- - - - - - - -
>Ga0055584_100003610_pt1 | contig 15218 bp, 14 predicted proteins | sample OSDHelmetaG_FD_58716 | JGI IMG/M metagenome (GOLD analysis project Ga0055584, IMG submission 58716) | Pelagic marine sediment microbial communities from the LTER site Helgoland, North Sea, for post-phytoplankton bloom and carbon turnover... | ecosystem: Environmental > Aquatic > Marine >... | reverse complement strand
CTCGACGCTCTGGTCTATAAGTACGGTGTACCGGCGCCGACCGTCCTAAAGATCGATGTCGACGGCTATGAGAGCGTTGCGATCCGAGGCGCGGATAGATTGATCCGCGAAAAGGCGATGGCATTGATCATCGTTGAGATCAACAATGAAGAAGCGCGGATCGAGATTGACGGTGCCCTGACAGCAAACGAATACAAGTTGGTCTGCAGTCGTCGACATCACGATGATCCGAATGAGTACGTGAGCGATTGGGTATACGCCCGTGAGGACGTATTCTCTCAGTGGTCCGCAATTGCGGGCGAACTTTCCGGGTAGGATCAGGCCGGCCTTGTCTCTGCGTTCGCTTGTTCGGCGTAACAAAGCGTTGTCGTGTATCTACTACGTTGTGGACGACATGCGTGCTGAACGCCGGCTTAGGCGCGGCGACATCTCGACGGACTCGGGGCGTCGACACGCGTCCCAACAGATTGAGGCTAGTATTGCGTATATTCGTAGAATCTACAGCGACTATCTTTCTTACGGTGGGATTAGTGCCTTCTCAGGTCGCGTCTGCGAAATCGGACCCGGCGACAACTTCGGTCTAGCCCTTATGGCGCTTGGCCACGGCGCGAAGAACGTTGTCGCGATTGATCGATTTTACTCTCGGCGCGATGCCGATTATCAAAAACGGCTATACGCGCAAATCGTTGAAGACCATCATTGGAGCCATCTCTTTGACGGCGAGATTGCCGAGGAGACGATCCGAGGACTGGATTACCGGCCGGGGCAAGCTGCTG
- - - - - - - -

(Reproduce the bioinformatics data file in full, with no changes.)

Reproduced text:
>Ga0055584_100003610_pt1 | contig 15218 bp, 14 predicted proteins | sample OSDHelmetaG_FD_58716 | JGI IMG/M metagenome (GOLD analysis project Ga0055584, IMG submission 58716) | Pelagic marine sediment microbial communities from the LTER site Helgoland, North Sea, for post-phytoplankton bloom and carbon turnover... | ecosystem: Environmental > Aquatic > Marine >... | reverse complement strand
CTCGACGCTCTGGTCTATAAGTACGGTGTACCGGCGCCGACCGTCCTAAAGATCGATGTCGACGGCTATGAGAGCGTTGCGATCCGAGGCGCGGATAGATTGATCCGCGAAAAGGCGATGGCATTGATCATCGTTGAGATCAACAATGAAGAAGCGCGGATCGAGATTGACGGTGCCCTGACAGCAAACGAATACAAGTTGGTCTGCAGTCGTCGACATCACGATGATCCGAATGAGTACGTGAGCGATTGGGTATACGCCCGTGAGGACGTATTCTCTCAGTGGTCCGCAATTGCGGGCGAACTTTCCGGGTAGGATCAGGCCGGCCTTGTCTCTGCGTTCGCTTGTTCGGCGTAACAAAGCGTTGTCGTGTATCTACTACGTTGTGGACGACATGCGTGCTGAACGCCGGCTTAGGCGCGGCGACATCTCGACGGACTCGGGGCGTCGACACGCGTCCCAACAGATTGAGGCTAGTATTGCGTATATTCGTAGAATCTACAGCGACTATCTTTCTTACGGTGGGATTAGTGCCTTCTCAGGTCGCGTCTGCGAAATCGGACCCGGCGACAACTTCGGTCTAGCCCTTATGGCGCTTGGCCACGGCGCGAAGAACGTTGTCGCGATTGATCGATTTTACTCTCGGCGCGATGCCGATTATCAAAAACGGCTATACGCGCAAATCGTTGAAGACCATCATTGGAGCCATCTCTTTGACGGCGAGATTGCCGAGGAGACGATCCGAGGACTGGATTACCGGCCGGGGCAAGCTGCTG